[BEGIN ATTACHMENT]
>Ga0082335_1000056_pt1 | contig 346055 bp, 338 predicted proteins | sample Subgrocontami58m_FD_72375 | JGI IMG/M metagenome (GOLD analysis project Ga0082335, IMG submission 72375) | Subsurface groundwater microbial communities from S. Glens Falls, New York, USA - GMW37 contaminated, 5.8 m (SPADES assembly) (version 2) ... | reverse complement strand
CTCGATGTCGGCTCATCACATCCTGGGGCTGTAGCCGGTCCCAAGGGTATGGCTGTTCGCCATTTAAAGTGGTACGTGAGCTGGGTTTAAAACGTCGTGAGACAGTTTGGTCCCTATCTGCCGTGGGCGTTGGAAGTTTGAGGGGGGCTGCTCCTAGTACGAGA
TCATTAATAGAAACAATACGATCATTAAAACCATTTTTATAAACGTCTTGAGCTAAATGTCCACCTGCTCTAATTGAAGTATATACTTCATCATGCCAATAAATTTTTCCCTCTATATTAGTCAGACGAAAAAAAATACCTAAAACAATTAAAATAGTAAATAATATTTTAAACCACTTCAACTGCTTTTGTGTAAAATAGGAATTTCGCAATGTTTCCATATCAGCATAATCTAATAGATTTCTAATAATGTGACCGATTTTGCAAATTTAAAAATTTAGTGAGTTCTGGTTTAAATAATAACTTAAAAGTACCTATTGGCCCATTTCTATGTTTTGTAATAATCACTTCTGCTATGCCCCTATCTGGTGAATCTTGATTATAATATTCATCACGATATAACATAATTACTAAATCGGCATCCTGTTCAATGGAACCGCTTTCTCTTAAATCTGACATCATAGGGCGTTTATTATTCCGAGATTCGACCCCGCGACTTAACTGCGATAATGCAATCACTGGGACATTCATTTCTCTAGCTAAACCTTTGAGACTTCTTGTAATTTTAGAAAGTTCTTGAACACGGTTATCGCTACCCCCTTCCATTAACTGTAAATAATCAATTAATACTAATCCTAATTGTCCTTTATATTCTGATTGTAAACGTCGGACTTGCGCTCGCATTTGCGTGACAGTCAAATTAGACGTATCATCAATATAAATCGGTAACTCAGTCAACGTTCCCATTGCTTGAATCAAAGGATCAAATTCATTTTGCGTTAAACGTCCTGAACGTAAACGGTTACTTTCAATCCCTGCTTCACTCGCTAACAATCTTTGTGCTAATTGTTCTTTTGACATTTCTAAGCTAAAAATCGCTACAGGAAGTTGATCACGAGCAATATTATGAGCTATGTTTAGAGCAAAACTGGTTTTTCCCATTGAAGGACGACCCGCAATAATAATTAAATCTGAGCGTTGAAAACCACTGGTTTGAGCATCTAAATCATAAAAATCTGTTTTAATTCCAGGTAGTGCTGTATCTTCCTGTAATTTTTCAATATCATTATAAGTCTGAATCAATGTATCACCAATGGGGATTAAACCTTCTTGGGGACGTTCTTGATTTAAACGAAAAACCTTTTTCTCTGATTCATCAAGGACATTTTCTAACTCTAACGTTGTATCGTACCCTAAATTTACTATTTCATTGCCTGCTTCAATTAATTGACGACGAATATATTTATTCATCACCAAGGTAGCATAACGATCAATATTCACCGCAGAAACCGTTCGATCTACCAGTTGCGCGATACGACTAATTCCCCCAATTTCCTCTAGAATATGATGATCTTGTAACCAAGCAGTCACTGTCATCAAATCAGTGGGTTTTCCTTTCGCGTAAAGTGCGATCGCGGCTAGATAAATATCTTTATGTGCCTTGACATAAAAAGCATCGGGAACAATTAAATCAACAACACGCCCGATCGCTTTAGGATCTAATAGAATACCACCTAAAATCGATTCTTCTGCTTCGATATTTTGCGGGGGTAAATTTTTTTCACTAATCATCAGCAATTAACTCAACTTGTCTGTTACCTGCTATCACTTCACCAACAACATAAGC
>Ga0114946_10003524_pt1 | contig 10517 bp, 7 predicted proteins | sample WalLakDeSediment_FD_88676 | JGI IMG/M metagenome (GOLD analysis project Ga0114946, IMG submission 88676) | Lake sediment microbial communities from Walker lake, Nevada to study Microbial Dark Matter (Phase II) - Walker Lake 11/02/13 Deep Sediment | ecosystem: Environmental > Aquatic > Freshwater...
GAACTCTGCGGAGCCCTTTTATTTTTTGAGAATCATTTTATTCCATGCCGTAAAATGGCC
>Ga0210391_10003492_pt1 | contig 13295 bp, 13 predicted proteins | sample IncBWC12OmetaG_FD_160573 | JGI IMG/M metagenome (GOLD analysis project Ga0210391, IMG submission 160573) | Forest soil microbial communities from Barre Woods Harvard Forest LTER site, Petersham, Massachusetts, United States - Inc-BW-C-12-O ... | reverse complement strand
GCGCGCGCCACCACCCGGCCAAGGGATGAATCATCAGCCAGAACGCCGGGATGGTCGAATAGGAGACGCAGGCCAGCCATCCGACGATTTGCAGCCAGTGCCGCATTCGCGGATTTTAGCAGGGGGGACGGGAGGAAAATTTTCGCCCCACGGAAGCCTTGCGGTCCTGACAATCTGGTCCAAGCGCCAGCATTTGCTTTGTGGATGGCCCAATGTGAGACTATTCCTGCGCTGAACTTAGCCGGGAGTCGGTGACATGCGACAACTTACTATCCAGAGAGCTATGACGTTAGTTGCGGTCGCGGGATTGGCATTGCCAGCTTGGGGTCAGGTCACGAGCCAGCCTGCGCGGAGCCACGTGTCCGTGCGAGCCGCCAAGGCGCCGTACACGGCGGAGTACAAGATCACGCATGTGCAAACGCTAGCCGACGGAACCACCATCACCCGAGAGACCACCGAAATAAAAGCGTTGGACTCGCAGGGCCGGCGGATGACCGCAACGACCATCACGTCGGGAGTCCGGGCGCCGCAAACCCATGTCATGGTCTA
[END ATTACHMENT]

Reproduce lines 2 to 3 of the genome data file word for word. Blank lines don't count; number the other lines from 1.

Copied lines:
CTCGATGTCGGCTCATCACATCCTGGGGCTGTAGCCGGTCCCAAGGGTATGGCTGTTCGCCATTTAAAGTGGTACGTGAGCTGGGTTTAAAACGTCGTGAGACAGTTTGGTCCCTATCTGCCGTGGGCGTTGGAAGTTTGAGGGGGGCTGCTCCTAGTACGAGA
TCATTAATAGAAACAATACGATCATTAAAACCATTTTTATAAACGTCTTGAGCTAAATGTCCACCTGCTCTAATTGAAGTATATACTTCATCATGCCAATAAATTTTTCCCTCTATATTAGTCAGACGAAAAAAAATACCTAAAACAATTAAAATAGTAAATAATATTTTAAACCACTTCAACTGCTTTTGTGTAAAATAGGAATTTCGCAATGTTTCCATATCAGCATAATCTAATAGATTTCTAATAATGTGACCGATTTTGCAAATTTAAAAATTTAGTGAGTTCTGGTTTAAATAATAACTTAAAAGTACCTATTGGCCCATTTCTATGTTTTGTAATAATCACTTCTGCTATGCCCCTATCTGGTGAATCTTGATTATAATATTCATCACGATATAACATAATTACTAAATCGGCATCCTGTTCAATGGAACCGCTTTCTCTTAAATCTGACATCATAGGGCGTTTATTATTCCGAGATTCGACCCCGCGACTTAACTGCGATAATGCAATCACTGGGACATTCATTTCTCTAGCTAAACCTTTGAGACTTCTTGTAATTTTAGAAAGTTCTTGAACACGGTTATCGCTACCCCCTTCCATTAACTGTAAATAATCAATTAATACTAATCCTAATTGTCCTTTATATTCTGATTGTAAACGTCGGACTTGCGCTCGCATTTGCGTGACAGTCAAATTAGACGTATCATCAATATAAATCGGTAACTCAGTCAACGTTCCCATTGCTTGAATCAAAGGATCAAATTCATTTTGCGTTAAACGTCCTGAACGTAAACGGTTACTTTCAATCCCTGCTTCACTCGCTAACAATCTTTGTGCTAATTGTTCTTTTGACATTTCTAAGCTAAAAATCGCTACAGGAAGTTGATCACGAGCAATATTATGAGCTATGTTTAGAGCAAAACTGGTTTTTCCCATTGAAGGACGACCCGCAATAATAATTAAATCTGAGCGTTGAAAACCACTGGTTTGAGCATCTAAATCATAAAAATCTGTTTTAATTCCAGGTAGTGCTGTATCTTCCTGTAATTTTTCAATATCATTATAAGTCTGAATCAATGTATCACCAATGGGGATTAAACCTTCTTGGGGACGTTCTTGATTTAAACGAAAAACCTTTTTCTCTGATTCATCAAGGACATTTTCTAACTCTAACGTTGTATCGTACCCTAAATTTACTATTTCATTGCCTGCTTCAATTAATTGACGACGAATATATTTATTCATCACCAAGGTAGCATAACGATCAATATTCACCGCAGAAACCGTTCGATCTACCAGTTGCGCGATACGACTAATTCCCCCAATTTCCTCTAGAATATGATGATCTTGTAACCAAGCAGTCACTGTCATCAAATCAGTGGGTTTTCCTTTCGCGTAAAGTGCGATCGCGGCTAGATAAATATCTTTATGTGCCTTGACATAAAAAGCATCGGGAACAATTAAATCAACAACACGCCCGATCGCTTTAGGATCTAATAGAATACCACCTAAAATCGATTCTTCTGCTTCGATATTTTGCGGGGGTAAATTTTTTTCACTAATCATCAGCAATTAACTCAACTTGTCTGTTACCTGCTATCACTTCACCAACAACATAAGC